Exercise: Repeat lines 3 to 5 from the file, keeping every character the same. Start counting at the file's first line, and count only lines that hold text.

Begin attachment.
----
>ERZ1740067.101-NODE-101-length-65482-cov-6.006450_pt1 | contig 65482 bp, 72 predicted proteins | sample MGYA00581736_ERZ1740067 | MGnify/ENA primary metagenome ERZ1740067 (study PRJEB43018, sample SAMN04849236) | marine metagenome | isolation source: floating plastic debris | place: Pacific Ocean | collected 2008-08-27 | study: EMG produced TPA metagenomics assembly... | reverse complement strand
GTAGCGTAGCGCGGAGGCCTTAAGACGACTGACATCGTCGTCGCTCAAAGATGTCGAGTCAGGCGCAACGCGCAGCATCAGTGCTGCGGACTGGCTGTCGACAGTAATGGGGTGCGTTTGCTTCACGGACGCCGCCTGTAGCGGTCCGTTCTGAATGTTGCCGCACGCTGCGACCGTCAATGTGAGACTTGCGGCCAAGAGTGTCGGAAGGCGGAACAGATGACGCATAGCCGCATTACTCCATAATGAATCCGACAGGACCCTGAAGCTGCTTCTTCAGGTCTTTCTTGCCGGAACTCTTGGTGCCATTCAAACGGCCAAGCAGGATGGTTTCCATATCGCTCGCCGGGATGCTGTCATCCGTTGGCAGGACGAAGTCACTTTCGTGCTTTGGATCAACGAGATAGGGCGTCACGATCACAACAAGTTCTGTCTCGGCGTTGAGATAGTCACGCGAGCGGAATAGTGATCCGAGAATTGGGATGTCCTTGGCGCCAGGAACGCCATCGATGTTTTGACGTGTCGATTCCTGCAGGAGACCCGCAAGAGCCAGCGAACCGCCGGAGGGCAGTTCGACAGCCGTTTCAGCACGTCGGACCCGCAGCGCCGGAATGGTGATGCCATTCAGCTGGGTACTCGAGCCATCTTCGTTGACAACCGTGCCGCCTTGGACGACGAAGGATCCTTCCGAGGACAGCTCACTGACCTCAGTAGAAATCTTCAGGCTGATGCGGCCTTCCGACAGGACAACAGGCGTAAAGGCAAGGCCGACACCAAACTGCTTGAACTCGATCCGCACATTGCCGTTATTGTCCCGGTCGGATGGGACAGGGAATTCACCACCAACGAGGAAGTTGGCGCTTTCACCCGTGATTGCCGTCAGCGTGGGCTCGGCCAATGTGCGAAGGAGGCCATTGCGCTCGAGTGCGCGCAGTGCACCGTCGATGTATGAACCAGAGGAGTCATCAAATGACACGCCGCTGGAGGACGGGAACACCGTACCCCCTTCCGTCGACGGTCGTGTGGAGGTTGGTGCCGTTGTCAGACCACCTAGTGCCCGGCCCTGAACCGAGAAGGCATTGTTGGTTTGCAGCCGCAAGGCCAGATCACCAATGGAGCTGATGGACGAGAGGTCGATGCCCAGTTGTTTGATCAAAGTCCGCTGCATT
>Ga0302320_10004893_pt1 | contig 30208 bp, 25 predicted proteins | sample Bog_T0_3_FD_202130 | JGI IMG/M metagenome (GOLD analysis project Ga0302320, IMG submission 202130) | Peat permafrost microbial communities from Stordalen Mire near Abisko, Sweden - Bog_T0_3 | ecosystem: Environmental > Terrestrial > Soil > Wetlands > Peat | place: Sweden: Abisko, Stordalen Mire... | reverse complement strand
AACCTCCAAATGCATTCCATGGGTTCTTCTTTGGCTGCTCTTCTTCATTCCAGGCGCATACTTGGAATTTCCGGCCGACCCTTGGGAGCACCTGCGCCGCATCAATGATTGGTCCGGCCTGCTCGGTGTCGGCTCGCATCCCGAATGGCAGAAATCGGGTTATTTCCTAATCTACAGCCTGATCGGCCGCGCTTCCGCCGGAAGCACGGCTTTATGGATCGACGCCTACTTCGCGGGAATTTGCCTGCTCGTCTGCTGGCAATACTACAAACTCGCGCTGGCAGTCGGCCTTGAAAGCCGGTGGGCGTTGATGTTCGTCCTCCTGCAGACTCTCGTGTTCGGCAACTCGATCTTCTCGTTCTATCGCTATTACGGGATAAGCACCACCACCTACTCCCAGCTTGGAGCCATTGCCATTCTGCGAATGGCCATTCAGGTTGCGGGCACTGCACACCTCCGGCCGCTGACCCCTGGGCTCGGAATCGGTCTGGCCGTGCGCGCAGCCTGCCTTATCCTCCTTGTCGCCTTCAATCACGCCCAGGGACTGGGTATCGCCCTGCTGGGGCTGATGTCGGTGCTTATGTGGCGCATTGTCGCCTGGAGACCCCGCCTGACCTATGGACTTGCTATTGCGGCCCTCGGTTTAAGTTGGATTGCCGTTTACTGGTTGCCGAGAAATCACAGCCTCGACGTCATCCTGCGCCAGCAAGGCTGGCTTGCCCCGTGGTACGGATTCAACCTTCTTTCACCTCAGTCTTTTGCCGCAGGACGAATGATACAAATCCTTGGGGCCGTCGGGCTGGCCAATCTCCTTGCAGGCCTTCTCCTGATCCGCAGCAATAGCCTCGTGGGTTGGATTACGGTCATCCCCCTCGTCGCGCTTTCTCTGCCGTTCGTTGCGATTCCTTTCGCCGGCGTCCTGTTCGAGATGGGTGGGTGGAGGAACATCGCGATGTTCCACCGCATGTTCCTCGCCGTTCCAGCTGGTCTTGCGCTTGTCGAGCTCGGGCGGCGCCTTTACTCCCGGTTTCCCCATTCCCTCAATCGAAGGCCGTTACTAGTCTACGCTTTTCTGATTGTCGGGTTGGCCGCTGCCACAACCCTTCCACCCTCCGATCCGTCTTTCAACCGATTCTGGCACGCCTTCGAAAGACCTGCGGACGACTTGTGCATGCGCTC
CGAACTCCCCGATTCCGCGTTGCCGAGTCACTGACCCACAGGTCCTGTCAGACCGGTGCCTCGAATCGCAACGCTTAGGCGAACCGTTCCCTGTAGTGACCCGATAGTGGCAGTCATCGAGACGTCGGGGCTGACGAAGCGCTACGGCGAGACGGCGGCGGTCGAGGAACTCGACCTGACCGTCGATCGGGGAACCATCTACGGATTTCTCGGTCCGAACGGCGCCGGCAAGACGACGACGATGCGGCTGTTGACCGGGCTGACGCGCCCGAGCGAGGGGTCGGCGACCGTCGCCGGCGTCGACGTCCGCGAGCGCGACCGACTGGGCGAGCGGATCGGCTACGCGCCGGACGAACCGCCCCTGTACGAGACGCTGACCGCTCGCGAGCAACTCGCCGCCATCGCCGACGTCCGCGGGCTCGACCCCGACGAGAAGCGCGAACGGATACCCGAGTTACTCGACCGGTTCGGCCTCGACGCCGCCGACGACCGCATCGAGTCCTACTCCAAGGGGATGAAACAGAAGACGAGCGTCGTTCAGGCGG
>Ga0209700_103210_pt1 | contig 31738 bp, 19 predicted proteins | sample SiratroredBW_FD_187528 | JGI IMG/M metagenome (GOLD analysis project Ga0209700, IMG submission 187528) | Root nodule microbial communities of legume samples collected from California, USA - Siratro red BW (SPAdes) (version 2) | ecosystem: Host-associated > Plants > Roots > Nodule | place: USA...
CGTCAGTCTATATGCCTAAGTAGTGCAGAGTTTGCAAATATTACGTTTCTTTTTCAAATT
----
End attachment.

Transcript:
>Ga0302320_10004893_pt1 | contig 30208 bp, 25 predicted proteins | sample Bog_T0_3_FD_202130 | JGI IMG/M metagenome (GOLD analysis project Ga0302320, IMG submission 202130) | Peat permafrost microbial communities from Stordalen Mire near Abisko, Sweden - Bog_T0_3 | ecosystem: Environmental > Terrestrial > Soil > Wetlands > Peat | place: Sweden: Abisko, Stordalen Mire... | reverse complement strand
AACCTCCAAATGCATTCCATGGGTTCTTCTTTGGCTGCTCTTCTTCATTCCAGGCGCATACTTGGAATTTCCGGCCGACCCTTGGGAGCACCTGCGCCGCATCAATGATTGGTCCGGCCTGCTCGGTGTCGGCTCGCATCCCGAATGGCAGAAATCGGGTTATTTCCTAATCTACAGCCTGATCGGCCGCGCTTCCGCCGGAAGCACGGCTTTATGGATCGACGCCTACTTCGCGGGAATTTGCCTGCTCGTCTGCTGGCAATACTACAAACTCGCGCTGGCAGTCGGCCTTGAAAGCCGGTGGGCGTTGATGTTCGTCCTCCTGCAGACTCTCGTGTTCGGCAACTCGATCTTCTCGTTCTATCGCTATTACGGGATAAGCACCACCACCTACTCCCAGCTTGGAGCCATTGCCATTCTGCGAATGGCCATTCAGGTTGCGGGCACTGCACACCTCCGGCCGCTGACCCCTGGGCTCGGAATCGGTCTGGCCGTGCGCGCAGCCTGCCTTATCCTCCTTGTCGCCTTCAATCACGCCCAGGGACTGGGTATCGCCCTGCTGGGGCTGATGTCGGTGCTTATGTGGCGCATTGTCGCCTGGAGACCCCGCCTGACCTATGGACTTGCTATTGCGGCCCTCGGTTTAAGTTGGATTGCCGTTTACTGGTTGCCGAGAAATCACAGCCTCGACGTCATCCTGCGCCAGCAAGGCTGGCTTGCCCCGTGGTACGGATTCAACCTTCTTTCACCTCAGTCTTTTGCCGCAGGACGAATGATACAAATCCTTGGGGCCGTCGGGCTGGCCAATCTCCTTGCAGGCCTTCTCCTGATCCGCAGCAATAGCCTCGTGGGTTGGATTACGGTCATCCCCCTCGTCGCGCTTTCTCTGCCGTTCGTTGCGATTCCTTTCGCCGGCGTCCTGTTCGAGATGGGTGGGTGGAGGAACATCGCGATGTTCCACCGCATGTTCCTCGCCGTTCCAGCTGGTCTTGCGCTTGTCGAGCTCGGGCGGCGCCTTTACTCCCGGTTTCCCCATTCCCTCAATCGAAGGCCGTTACTAGTCTACGCTTTTCTGATTGTCGGGTTGGCCGCTGCCACAACCCTTCCACCCTCCGATCCGTCTTTCAACCGATTCTGGCACGCCTTCGAAAGACCTGCGGACGACTTGTGCATGCGCTC
CGAACTCCCCGATTCCGCGTTGCCGAGTCACTGACCCACAGGTCCTGTCAGACCGGTGCCTCGAATCGCAACGCTTAGGCGAACCGTTCCCTGTAGTGACCCGATAGTGGCAGTCATCGAGACGTCGGGGCTGACGAAGCGCTACGGCGAGACGGCGGCGGTCGAGGAACTCGACCTGACCGTCGATCGGGGAACCATCTACGGATTTCTCGGTCCGAACGGCGCCGGCAAGACGACGACGATGCGGCTGTTGACCGGGCTGACGCGCCCGAGCGAGGGGTCGGCGACCGTCGCCGGCGTCGACGTCCGCGAGCGCGACCGACTGGGCGAGCGGATCGGCTACGCGCCGGACGAACCGCCCCTGTACGAGACGCTGACCGCTCGCGAGCAACTCGCCGCCATCGCCGACGTCCGCGGGCTCGACCCCGACGAGAAGCGCGAACGGATACCCGAGTTACTCGACCGGTTCGGCCTCGACGCCGCCGACGACCGCATCGAGTCCTACTCCAAGGGGATGAAACAGAAGACGAGCGTCGTTCAGGCGG